‘The success of Resilience in Scotland has not just taken the tour’s organisers by surprise. As no other country has engaged with the film in the way that Scotland has the filmmakers are also intrigued. It’s certainly worth trying to understand why the film has such resonance for us. Resilience is a great educational resource and is opening many Scots eyes to the source of our health problems and what has literally been ‘hiding in plain sight’.
‘But this is the sad truth about a would-be full European state: its references/comparisons on health issues (as at the opening First Minister’s Question Time of 2018) are always to/with England. In some cases, it borders on an obsession. At the very least, we should rather investigate how EU member states perform and what we can learn from them.’
“It’s not an English problem any more than it’s a Scottish one, it’s a problem for us all.” Alan Milburn’s research report The Elite of Scotland revealed some uncomfortable facts of life in a nation that prides itself on fairness.
‘I think MSPs should make a fuss if the budget materials provided to them are not factually correct, as a matter of principle, regardless of the policy or scale. But on this one they didn’t last year, as far as I know, so the government may be banking on a further free pass’.
‘We need to speak up for ourselves and other children from Scotland’s past. We need to fathom out how to protect subsequent generations. As a society we need to recognise how a good childhood, free of toxic stress, forms the basis of future physical and mental health. And as a country we need to admit that nurturing children has never been one of Scotland’s strengths.’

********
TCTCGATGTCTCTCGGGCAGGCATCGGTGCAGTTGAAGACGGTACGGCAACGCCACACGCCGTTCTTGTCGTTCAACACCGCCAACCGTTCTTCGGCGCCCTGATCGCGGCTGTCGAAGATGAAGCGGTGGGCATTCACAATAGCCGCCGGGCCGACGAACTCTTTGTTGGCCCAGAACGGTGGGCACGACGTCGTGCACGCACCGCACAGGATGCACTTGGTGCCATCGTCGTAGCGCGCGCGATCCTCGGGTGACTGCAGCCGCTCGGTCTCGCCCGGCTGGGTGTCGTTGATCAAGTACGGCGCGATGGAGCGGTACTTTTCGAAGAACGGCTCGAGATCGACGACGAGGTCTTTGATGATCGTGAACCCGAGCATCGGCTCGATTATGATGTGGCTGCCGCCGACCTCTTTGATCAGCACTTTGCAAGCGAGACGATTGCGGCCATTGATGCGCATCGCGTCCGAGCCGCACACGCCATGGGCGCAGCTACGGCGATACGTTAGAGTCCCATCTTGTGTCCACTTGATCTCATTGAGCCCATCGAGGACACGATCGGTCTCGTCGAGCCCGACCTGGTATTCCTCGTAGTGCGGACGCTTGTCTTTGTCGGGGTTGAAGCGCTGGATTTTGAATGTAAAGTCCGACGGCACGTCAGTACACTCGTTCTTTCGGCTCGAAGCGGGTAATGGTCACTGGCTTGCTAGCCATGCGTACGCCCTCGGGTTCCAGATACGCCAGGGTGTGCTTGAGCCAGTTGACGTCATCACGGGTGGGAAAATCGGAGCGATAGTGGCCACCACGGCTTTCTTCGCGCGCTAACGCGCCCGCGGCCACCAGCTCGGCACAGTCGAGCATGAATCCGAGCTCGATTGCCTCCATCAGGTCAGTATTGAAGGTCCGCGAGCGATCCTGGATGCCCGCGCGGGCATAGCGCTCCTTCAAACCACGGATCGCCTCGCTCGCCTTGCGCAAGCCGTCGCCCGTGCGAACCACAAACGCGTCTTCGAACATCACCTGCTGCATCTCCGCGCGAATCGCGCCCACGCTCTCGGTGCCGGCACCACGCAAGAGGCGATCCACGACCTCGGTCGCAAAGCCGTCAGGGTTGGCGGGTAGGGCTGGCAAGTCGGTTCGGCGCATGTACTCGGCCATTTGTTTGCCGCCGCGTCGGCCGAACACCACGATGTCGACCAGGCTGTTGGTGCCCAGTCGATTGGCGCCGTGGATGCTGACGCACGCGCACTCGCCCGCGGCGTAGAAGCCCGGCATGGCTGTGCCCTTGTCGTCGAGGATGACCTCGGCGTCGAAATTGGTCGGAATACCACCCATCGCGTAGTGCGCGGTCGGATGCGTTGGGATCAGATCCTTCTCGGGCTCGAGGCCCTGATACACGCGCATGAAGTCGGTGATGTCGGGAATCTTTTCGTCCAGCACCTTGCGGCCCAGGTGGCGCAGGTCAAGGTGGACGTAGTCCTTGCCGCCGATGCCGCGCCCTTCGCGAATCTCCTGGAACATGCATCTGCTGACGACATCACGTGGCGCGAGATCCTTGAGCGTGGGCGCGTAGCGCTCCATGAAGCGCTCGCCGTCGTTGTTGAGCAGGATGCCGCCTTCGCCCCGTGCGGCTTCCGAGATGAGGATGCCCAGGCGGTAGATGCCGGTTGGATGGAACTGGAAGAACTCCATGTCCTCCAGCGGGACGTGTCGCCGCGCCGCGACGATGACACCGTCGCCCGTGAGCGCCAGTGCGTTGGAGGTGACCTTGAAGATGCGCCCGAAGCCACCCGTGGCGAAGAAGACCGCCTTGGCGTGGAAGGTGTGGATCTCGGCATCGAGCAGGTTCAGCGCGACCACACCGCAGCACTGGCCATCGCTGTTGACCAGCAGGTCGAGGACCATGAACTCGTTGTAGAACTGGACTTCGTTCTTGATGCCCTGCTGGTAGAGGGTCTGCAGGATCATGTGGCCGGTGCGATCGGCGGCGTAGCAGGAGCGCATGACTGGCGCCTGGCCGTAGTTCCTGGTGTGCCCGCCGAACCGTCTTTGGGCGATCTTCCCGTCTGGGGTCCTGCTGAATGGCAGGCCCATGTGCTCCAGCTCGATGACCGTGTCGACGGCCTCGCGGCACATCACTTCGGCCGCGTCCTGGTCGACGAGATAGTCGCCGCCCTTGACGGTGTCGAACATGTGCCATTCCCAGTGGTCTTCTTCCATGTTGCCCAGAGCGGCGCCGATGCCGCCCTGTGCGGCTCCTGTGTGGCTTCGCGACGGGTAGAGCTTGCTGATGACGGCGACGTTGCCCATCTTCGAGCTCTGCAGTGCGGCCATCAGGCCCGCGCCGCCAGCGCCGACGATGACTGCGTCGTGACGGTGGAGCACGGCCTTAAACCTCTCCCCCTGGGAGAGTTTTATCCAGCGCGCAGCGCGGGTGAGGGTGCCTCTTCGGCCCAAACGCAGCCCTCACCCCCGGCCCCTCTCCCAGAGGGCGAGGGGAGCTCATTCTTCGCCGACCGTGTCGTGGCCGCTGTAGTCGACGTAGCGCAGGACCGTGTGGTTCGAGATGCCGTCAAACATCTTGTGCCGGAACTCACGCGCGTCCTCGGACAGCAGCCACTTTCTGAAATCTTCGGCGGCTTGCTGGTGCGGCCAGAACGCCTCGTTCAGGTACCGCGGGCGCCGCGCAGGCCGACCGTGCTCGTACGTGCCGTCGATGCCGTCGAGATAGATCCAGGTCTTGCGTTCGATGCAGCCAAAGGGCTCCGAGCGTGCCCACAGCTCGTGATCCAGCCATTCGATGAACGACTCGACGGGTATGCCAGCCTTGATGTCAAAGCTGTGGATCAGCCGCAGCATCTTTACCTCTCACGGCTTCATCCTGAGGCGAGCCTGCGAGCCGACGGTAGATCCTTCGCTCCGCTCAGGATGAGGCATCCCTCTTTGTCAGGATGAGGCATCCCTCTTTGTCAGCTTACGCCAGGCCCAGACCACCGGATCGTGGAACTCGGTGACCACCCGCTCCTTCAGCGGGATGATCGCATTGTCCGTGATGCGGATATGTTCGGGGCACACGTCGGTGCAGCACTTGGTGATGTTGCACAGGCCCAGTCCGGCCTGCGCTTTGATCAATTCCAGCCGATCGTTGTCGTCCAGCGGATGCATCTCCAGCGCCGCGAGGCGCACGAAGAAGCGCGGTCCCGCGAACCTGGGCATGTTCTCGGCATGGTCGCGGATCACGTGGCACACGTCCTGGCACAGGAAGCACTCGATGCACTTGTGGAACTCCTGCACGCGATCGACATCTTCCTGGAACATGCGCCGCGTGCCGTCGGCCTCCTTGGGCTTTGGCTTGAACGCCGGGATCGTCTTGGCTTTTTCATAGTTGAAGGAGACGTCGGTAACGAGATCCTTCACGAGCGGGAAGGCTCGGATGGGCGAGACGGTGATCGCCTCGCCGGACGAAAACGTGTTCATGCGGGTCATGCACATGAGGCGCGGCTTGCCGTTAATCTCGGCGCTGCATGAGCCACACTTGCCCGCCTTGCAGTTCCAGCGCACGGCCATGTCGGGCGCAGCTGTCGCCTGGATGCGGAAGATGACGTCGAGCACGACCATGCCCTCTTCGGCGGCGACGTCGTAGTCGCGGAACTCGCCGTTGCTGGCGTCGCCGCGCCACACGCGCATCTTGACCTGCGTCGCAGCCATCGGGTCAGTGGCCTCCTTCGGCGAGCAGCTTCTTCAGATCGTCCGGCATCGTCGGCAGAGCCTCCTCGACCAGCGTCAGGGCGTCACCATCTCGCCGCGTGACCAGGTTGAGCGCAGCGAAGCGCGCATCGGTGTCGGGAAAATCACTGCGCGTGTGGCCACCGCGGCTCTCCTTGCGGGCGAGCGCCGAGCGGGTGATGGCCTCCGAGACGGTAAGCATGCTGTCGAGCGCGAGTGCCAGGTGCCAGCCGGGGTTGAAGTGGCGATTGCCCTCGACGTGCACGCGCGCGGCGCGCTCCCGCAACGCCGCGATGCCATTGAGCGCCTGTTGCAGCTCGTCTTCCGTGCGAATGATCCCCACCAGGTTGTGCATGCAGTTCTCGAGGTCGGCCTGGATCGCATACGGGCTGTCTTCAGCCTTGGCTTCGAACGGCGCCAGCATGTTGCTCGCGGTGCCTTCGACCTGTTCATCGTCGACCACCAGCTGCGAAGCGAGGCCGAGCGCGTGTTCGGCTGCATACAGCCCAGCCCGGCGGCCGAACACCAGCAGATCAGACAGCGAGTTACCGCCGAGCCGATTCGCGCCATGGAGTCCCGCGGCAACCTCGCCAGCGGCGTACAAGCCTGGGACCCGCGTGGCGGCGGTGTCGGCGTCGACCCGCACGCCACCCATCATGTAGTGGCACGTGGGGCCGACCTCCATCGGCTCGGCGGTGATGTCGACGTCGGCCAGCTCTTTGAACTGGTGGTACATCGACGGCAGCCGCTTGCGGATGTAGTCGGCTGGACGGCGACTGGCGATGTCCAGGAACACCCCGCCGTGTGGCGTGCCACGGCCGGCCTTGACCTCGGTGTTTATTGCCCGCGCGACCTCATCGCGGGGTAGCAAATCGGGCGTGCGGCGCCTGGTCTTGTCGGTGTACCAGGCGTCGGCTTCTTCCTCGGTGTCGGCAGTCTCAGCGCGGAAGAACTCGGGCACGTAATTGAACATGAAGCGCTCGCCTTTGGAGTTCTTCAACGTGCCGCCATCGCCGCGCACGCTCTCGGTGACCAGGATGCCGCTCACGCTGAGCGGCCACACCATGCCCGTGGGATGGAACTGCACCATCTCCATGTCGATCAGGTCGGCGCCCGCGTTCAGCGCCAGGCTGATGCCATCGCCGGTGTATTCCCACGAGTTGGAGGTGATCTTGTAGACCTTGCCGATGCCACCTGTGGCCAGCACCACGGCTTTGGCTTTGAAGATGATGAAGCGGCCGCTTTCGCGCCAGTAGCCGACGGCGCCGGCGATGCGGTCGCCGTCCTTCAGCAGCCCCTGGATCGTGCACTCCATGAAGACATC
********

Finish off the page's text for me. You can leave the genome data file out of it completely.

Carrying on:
‘The flexibilities the Scottish government is introducing to Universal Credit could prove significant in easing budgetary pressures like the ones that the individuals in my research feared’.
‘This deep, dark watery grave is the only symbol of the city’s sharp industrial decline that we can’t privatise, close down or demolish. It’s the only thing we can’t wash our hands of or blame on the Tories’. Loki on suicide, work, masculinity – and feeling terrified.
‘My dad lost his voice a few days before he died, caused ultimately by this illness. We became his voice. It is my hope that in writing this I can help in some small way the people who are struggling to have their voices heard.’ Dianne McKay speaks up for women and men suffering from asbestos related diseases.
Poisoned eggs? Dominic Duckett considers the culture of risk and blame surrounding the latest food scare and suggests our systematic finger-pointing at foreigners may well tell us something about who we think we are.
‘The prevention of DRDs in Scotland requires an immediate and radical harm reduction led response, developed in collaboration with people who use drugs….The tragedy of Scotland’s spiralling deaths from drug use is everyone’s problem. The time for brave leadership and concerted action is now.